Another Christmas commercial frenzy – bah humbug!

In the build-up to this Christmas I’ve been hiding from the shops. They are a madhouse, and what used to be post-Christmas sales are already starting ahead of the big day.

The Zombie Christmas Maul
The Zombie Christmas Maul

Christmas has been reduced – certainly in New Zealand – to a frenzy of shouted advertisements for cheaply made consumer items that break twenty two seconds after you’ve ripped them out of their packaging. Care, thought and compassion, it seems, has been translated into a race to buy one of the 342 Christmas albums released by has-been singers who you almost but don’t quite remember from the 1990s.

Not to mention the 48 course mid-day lunch – hams, turkey (with stuffing), strawberries, especially priced by suppliers racing to see who can gouge the most, they’re not going to lose customers today are they?

Never mind the fact that in New Zealand the season’s topsy-turvy. Christmas was a mid-winter festival in Europe. Here, Christmas gluttony starts around 11,30 am with a two-hour frenzy of power-eating – hot roast chicken, turkey and fruit mince pies, all in 30 degree heat and a backdrop of brilliant sunshine. The afternoon is spent rolling around groaning.

After which we can all look forward to Boxing Day sales in which all the stuff you just paid double for on 24 December is suddenly out there at a tenth of the price. All the things Christmas should be about – a day for family, a day for caring and for kindness – all seem to have been lost, somewhere along the way.

To all of which I say only one thing. BAH HUMBUG!

Merry Christmas everybody.

Copyright © Matthew Wright 2014


4 thoughts on “Another Christmas commercial frenzy – bah humbug!

  1. Once upon a time my mother made a Christmas wreath for me. It was a bunch of twigs wrapped together for the wreath, and she decorated it in brown ribbon edged with gold. There were plastic airplanes for ornaments. In gold letters on the ribbon she wrote “BAH! HUMBUG!”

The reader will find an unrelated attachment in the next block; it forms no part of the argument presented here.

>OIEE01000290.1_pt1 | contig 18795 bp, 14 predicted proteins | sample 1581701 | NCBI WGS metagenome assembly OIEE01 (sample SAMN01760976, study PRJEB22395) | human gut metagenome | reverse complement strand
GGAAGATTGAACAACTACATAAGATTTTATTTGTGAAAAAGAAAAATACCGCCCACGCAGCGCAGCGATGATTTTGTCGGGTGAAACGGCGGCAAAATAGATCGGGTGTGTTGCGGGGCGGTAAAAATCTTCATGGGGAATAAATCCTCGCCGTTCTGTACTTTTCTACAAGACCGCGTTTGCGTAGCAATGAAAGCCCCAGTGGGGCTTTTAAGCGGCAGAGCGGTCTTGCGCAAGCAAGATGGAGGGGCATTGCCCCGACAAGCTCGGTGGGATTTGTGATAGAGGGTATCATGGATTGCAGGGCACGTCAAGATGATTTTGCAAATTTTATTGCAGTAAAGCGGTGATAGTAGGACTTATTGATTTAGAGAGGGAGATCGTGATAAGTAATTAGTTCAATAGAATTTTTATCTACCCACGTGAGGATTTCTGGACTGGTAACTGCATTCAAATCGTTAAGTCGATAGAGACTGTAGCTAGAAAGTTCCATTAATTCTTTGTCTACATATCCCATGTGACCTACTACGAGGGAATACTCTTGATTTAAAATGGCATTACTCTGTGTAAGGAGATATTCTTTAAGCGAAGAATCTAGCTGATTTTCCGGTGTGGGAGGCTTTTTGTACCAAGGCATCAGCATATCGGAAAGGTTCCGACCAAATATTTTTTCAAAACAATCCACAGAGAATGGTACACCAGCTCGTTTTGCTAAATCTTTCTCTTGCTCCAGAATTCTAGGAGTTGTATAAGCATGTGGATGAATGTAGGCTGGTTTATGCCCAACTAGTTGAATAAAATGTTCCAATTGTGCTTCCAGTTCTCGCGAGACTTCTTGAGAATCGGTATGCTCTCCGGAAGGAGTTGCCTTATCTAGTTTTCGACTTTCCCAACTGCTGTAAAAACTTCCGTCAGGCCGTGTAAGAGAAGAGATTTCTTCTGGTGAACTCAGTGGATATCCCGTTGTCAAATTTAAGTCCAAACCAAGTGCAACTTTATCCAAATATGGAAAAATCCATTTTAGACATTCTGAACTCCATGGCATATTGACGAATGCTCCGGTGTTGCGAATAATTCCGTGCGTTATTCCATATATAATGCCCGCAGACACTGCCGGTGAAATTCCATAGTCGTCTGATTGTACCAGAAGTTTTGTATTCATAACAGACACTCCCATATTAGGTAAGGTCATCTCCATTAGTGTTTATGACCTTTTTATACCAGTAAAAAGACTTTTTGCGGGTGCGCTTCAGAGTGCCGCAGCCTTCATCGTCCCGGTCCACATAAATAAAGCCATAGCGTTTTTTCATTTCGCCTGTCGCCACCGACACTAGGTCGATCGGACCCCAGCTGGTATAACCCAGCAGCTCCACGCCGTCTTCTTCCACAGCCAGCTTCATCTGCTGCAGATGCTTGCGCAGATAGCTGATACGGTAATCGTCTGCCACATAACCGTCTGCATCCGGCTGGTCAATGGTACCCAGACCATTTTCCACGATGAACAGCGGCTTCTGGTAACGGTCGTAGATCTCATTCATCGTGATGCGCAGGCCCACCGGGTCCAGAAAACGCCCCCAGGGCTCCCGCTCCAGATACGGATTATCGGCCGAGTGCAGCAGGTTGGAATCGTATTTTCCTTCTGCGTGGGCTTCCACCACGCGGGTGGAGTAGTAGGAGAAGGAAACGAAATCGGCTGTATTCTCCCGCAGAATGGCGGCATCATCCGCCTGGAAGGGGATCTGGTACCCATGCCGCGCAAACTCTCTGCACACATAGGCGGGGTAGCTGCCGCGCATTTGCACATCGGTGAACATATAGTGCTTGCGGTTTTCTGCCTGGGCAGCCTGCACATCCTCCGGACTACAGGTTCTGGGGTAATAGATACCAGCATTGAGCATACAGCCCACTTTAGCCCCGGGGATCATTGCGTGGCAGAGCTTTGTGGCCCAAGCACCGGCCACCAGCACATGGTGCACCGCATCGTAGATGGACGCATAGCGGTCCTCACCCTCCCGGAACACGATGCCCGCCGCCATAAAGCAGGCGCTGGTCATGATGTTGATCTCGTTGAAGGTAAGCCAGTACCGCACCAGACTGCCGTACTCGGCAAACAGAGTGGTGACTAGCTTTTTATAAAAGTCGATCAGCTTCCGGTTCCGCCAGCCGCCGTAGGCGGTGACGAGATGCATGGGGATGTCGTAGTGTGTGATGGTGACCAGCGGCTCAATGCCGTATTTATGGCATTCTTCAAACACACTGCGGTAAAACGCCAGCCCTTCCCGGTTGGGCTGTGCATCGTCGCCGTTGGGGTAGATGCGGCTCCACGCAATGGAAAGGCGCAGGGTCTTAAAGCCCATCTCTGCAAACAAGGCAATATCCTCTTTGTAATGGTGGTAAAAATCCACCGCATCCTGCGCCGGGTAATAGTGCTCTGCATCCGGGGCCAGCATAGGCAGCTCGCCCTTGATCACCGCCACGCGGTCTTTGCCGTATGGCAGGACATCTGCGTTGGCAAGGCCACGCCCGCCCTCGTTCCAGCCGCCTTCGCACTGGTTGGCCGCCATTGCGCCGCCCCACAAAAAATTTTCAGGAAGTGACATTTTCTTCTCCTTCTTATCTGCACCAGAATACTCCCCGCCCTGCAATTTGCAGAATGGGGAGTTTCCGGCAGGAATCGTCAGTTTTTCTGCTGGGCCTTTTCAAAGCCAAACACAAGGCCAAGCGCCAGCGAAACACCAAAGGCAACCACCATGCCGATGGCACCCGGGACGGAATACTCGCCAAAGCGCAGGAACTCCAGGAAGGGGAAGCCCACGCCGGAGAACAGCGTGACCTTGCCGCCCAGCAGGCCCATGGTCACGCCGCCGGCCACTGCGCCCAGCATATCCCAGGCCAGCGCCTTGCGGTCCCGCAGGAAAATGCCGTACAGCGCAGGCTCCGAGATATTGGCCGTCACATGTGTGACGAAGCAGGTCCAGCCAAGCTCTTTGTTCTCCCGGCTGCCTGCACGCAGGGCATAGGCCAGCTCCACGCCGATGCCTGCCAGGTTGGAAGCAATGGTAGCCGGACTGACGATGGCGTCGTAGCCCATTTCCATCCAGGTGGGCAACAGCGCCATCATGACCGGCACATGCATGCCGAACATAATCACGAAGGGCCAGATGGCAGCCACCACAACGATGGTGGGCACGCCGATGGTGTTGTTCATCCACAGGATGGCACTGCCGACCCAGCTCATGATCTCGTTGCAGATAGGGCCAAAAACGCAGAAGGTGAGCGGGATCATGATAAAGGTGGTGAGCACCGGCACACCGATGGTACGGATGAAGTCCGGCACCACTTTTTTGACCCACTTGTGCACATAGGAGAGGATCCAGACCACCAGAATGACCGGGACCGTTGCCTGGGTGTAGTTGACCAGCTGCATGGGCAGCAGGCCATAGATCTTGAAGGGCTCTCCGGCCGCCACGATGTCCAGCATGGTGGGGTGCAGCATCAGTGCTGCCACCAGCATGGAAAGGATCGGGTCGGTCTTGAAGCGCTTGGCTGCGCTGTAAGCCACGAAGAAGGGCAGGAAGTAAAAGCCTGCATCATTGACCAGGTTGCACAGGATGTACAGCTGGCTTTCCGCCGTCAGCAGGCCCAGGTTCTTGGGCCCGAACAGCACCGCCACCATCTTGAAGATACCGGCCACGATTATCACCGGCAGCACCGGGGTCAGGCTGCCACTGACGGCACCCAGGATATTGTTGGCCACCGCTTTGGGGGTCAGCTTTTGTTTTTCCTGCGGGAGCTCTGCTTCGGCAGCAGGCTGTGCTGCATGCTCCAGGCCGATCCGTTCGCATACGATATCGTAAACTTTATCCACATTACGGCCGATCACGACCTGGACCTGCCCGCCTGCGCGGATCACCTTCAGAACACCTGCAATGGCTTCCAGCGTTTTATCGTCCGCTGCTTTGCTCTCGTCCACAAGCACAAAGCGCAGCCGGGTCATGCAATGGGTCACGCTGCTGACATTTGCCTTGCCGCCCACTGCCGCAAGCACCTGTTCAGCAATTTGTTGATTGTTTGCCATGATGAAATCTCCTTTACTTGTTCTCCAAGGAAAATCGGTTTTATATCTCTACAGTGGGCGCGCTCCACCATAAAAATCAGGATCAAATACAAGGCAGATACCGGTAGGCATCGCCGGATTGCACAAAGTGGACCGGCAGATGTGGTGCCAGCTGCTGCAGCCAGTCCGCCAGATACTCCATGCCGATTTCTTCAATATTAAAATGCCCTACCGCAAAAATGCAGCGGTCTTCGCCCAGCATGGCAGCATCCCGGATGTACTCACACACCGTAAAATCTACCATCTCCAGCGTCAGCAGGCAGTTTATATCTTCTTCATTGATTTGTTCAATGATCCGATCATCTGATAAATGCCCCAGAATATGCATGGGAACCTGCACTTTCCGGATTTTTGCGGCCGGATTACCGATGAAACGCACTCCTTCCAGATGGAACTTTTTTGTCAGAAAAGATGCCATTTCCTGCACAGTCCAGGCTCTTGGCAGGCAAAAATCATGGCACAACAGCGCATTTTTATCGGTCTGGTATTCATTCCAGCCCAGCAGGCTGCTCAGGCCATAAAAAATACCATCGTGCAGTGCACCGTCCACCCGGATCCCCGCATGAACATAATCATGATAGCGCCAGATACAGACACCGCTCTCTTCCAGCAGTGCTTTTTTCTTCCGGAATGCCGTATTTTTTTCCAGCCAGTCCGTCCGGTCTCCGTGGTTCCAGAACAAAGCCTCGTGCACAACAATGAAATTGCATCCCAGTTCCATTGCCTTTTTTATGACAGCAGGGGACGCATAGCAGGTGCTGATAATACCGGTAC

I swelled with pride to place that on my front door that Christmas.

    Truth is I love the idea of Christmas. It’s just that somewhere along the line the gap between theory and reality became so great that it’s hard to have any kind of “Christmas spirit” any more.

    Nonetheless, here’s wishing you and She Who Must Be Obeyed a very Merry Christmas!

  2. My sentiments exactly. If you take Christ out of Christmas, you are left with nothing more than a Gift Exchange Day. I don’t need that. This year we did very little for Christmas because of the multiple illness and hospital stays. The only decorations: Christmas cards taped to the door frame and one ball ornament which hangs in my window year-round.
    It’s funny that you don’t hear cries of “Have a Merry Christmas!” because it might upset someone. You don’t hear the glorious carols because they might be offensive to someone. My holiday is ruined because of fear. So, bah, humbug to the modern Christmas that refuses to acknowledge Christ’s birthday. I don’t care to celebrate the modern version.

    1. Here in New Zealand Boxing Day has on occasion literally become Gift Exchange Day, there was one year when a major retail chain with a clear returns policy held its Boxing Day half-price sale. They were overwhelmed with hordes of customers pouring in to take back gifts they’d received at Christmas, via that returns policy – and then buy the same thing again at half price. The spirit of Christmas in the sense it had been through western thinking seemed very far away.

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